By Matthew Hoh |
After battles over the reauthorization of the Violence Against Women Act and the mandate by President Obama’s healthcare law that religious institutions cover contraceptives for employees, another storm is brewing in Washington over women-oriented issues. The Senate is expected to call a vote in the coming weeks on the Paycheck Fairness Act, an update on 1963’s Equal Pay Act, which made wage discrimination based on one’s sex illegal. With a reported 77 cents to the dollar pay gap between women and men, respectively, persisting nearly five decades later, the Paycheck Fairness Act is designed to help those who believe they are victims of gender-based wage discrimination by making wages more transparent, by requiring that employers prove that wage discrepancies are tied to legitimate business qualifications and not gender, and by prohibiting companies from taking retaliatory action against employees who raise concerns about gender-based wage discrimination. The bill, supported by the Obama administration, was passed by the House in January 2009 only to be stalled in the Senate in November 2010, and was reintroduced in both chambers in April 2011. Democratic National Committee Chair and Florida Democratic Rep. Debbie Wasserman Schultz recently urged presumed GOP presidential nominee Mitt Romney to take a stand on the bill, bringing it back into the political limelight and putting the pressure on Senate Dems to prioritize a vote on the legislation.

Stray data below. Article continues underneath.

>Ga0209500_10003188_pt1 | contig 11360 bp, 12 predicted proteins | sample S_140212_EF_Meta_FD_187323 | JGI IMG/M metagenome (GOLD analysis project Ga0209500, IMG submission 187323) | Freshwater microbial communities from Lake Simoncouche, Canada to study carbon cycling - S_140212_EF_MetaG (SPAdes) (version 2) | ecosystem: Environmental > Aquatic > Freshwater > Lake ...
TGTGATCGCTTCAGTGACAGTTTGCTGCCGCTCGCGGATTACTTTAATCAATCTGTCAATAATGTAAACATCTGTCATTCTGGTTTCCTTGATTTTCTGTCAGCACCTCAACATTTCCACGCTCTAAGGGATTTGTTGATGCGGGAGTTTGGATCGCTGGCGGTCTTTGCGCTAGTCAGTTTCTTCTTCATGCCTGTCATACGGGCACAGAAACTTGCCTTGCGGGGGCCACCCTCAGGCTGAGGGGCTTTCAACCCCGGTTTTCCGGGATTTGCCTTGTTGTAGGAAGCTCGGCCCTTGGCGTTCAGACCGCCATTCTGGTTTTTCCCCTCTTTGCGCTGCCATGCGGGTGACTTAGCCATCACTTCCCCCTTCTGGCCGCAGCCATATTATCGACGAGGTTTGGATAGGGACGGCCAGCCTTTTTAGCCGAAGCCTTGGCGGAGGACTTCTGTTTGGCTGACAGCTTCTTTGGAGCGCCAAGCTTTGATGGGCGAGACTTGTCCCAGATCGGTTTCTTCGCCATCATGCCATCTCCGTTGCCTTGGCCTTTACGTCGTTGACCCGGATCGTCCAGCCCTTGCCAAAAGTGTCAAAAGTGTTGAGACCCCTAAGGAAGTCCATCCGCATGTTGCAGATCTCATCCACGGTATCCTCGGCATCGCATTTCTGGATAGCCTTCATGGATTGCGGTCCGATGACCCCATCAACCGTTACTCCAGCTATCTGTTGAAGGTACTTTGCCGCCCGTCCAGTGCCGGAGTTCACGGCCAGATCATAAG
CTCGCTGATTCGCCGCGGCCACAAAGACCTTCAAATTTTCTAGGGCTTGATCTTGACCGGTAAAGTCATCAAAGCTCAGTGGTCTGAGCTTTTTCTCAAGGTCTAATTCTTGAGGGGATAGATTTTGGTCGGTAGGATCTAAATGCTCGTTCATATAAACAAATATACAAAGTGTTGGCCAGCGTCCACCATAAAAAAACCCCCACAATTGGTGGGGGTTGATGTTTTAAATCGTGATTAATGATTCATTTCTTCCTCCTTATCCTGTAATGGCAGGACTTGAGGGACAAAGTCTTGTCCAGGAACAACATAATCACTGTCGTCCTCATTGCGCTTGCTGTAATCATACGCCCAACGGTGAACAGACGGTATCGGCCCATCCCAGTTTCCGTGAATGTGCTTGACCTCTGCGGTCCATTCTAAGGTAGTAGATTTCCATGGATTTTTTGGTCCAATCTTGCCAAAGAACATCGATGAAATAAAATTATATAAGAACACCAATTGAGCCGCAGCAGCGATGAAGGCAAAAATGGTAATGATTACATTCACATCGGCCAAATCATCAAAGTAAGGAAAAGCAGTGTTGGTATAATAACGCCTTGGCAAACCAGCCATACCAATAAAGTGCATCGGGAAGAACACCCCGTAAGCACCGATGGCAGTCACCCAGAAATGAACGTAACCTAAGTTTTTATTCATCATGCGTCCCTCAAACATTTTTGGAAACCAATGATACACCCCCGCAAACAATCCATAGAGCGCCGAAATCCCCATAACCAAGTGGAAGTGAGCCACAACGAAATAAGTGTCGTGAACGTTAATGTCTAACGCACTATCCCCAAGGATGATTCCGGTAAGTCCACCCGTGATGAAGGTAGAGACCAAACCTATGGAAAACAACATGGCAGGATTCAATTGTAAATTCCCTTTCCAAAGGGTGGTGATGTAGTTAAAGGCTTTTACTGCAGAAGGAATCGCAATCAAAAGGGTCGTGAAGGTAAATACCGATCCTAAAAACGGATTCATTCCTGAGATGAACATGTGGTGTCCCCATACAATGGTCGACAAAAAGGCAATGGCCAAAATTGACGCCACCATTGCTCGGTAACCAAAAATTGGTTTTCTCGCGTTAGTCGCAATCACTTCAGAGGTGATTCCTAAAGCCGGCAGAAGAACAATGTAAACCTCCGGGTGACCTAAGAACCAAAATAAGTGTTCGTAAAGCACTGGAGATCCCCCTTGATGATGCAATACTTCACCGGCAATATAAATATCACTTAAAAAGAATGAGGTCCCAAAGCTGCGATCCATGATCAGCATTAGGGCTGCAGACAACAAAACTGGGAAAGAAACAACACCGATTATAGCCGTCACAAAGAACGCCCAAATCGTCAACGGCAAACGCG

Proponents say that more must be done to close the pay gap between men and women, particularly with much greater participation by women in the workforce since the Equal Pay Act became law. Opponents say that the proposed new law misdiagnoses the problem, questioning the data cited by its supporters, and would unfairly harm small businesses as the economic recovery struggles to pick up steam. Should the Senate pass the Paycheck Fairness Act? Here is the Debate Club’s take.
Diana Furchtgott-Roth Senior Fellow at the Manhattan Institute for Policy Research
Penny Nance President and CEO of Concerned Women for America
Debbie Wasserman Schultz Chair of the Democratic National Committee